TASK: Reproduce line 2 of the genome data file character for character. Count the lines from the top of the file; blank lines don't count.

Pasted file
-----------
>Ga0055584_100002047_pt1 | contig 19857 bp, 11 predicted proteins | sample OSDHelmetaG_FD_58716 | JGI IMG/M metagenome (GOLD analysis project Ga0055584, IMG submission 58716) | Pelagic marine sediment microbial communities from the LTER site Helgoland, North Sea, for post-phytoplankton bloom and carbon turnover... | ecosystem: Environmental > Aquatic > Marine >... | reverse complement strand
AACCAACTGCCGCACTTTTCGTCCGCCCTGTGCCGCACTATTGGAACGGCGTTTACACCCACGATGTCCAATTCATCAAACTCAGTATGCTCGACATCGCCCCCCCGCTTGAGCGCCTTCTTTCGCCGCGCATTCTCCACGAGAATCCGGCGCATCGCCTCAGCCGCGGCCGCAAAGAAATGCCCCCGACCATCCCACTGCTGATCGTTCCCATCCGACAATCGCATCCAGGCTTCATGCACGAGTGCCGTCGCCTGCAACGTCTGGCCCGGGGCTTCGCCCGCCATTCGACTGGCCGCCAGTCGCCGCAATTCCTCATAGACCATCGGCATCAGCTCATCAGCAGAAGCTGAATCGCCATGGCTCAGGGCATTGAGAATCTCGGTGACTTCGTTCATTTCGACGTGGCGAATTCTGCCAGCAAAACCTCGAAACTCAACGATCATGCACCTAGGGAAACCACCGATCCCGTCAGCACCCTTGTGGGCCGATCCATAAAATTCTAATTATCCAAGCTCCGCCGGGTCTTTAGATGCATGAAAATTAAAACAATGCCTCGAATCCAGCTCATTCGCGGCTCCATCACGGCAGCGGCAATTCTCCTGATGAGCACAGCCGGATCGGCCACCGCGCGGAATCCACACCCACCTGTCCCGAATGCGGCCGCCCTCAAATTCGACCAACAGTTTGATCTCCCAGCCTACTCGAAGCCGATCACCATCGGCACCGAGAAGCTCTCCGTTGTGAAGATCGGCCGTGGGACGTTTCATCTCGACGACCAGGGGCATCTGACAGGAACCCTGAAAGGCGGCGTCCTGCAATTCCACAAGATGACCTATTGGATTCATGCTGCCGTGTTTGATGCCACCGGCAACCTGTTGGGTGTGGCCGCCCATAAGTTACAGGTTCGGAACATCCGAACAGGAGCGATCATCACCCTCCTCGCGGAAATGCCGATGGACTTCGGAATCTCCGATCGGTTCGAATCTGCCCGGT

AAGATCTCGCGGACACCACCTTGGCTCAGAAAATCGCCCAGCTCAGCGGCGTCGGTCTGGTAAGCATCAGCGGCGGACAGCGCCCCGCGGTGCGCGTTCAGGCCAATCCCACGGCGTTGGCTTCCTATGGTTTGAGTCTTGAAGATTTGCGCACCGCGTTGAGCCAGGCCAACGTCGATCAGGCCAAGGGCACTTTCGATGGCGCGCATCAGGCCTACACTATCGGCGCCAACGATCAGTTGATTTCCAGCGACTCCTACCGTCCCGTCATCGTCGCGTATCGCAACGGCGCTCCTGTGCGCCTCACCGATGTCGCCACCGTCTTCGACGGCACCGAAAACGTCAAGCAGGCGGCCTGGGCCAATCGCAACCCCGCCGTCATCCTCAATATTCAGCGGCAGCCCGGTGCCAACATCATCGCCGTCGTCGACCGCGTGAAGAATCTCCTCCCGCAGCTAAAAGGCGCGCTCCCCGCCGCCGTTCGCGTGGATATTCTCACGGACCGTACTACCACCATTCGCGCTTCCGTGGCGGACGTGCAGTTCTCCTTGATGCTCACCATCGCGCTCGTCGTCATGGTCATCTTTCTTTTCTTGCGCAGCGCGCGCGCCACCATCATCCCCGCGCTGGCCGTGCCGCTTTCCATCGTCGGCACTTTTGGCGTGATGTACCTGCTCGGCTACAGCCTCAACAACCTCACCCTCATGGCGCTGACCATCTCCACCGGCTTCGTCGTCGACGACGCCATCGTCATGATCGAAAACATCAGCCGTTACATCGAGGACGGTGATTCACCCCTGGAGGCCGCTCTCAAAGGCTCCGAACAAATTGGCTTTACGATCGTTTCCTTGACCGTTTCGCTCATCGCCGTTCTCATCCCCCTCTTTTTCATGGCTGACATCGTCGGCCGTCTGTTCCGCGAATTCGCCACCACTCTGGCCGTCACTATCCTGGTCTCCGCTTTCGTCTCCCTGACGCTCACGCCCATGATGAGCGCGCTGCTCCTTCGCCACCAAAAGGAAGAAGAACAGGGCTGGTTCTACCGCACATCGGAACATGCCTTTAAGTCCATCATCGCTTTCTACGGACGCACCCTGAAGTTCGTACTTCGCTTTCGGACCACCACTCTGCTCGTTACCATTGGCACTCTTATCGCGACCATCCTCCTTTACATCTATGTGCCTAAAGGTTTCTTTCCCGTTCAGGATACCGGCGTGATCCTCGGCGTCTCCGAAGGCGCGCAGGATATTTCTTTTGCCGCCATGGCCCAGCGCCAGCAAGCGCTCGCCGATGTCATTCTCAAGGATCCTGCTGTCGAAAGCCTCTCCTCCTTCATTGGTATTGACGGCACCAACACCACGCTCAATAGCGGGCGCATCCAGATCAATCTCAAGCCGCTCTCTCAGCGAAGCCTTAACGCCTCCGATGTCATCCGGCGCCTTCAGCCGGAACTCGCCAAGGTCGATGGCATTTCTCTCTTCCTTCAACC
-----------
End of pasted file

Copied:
AACCAACTGCCGCACTTTTCGTCCGCCCTGTGCCGCACTATTGGAACGGCGTTTACACCCACGATGTCCAATTCATCAAACTCAGTATGCTCGACATCGCCCCCCCGCTTGAGCGCCTTCTTTCGCCGCGCATTCTCCACGAGAATCCGGCGCATCGCCTCAGCCGCGGCCGCAAAGAAATGCCCCCGACCATCCCACTGCTGATCGTTCCCATCCGACAATCGCATCCAGGCTTCATGCACGAGTGCCGTCGCCTGCAACGTCTGGCCCGGGGCTTCGCCCGCCATTCGACTGGCCGCCAGTCGCCGCAATTCCTCATAGACCATCGGCATCAGCTCATCAGCAGAAGCTGAATCGCCATGGCTCAGGGCATTGAGAATCTCGGTGACTTCGTTCATTTCGACGTGGCGAATTCTGCCAGCAAAACCTCGAAACTCAACGATCATGCACCTAGGGAAACCACCGATCCCGTCAGCACCCTTGTGGGCCGATCCATAAAATTCTAATTATCCAAGCTCCGCCGGGTCTTTAGATGCATGAAAATTAAAACAATGCCTCGAATCCAGCTCATTCGCGGCTCCATCACGGCAGCGGCAATTCTCCTGATGAGCACAGCCGGATCGGCCACCGCGCGGAATCCACACCCACCTGTCCCGAATGCGGCCGCCCTCAAATTCGACCAACAGTTTGATCTCCCAGCCTACTCGAAGCCGATCACCATCGGCACCGAGAAGCTCTCCGTTGTGAAGATCGGCCGTGGGACGTTTCATCTCGACGACCAGGGGCATCTGACAGGAACCCTGAAAGGCGGCGTCCTGCAATTCCACAAGATGACCTATTGGATTCATGCTGCCGTGTTTGATGCCACCGGCAACCTGTTGGGTGTGGCCGCCCATAAGTTACAGGTTCGGAACATCCGAACAGGAGCGATCATCACCCTCCTCGCGGAAATGCCGATGGACTTCGGAATCTCCGATCGGTTCGAATCTGCCCGGT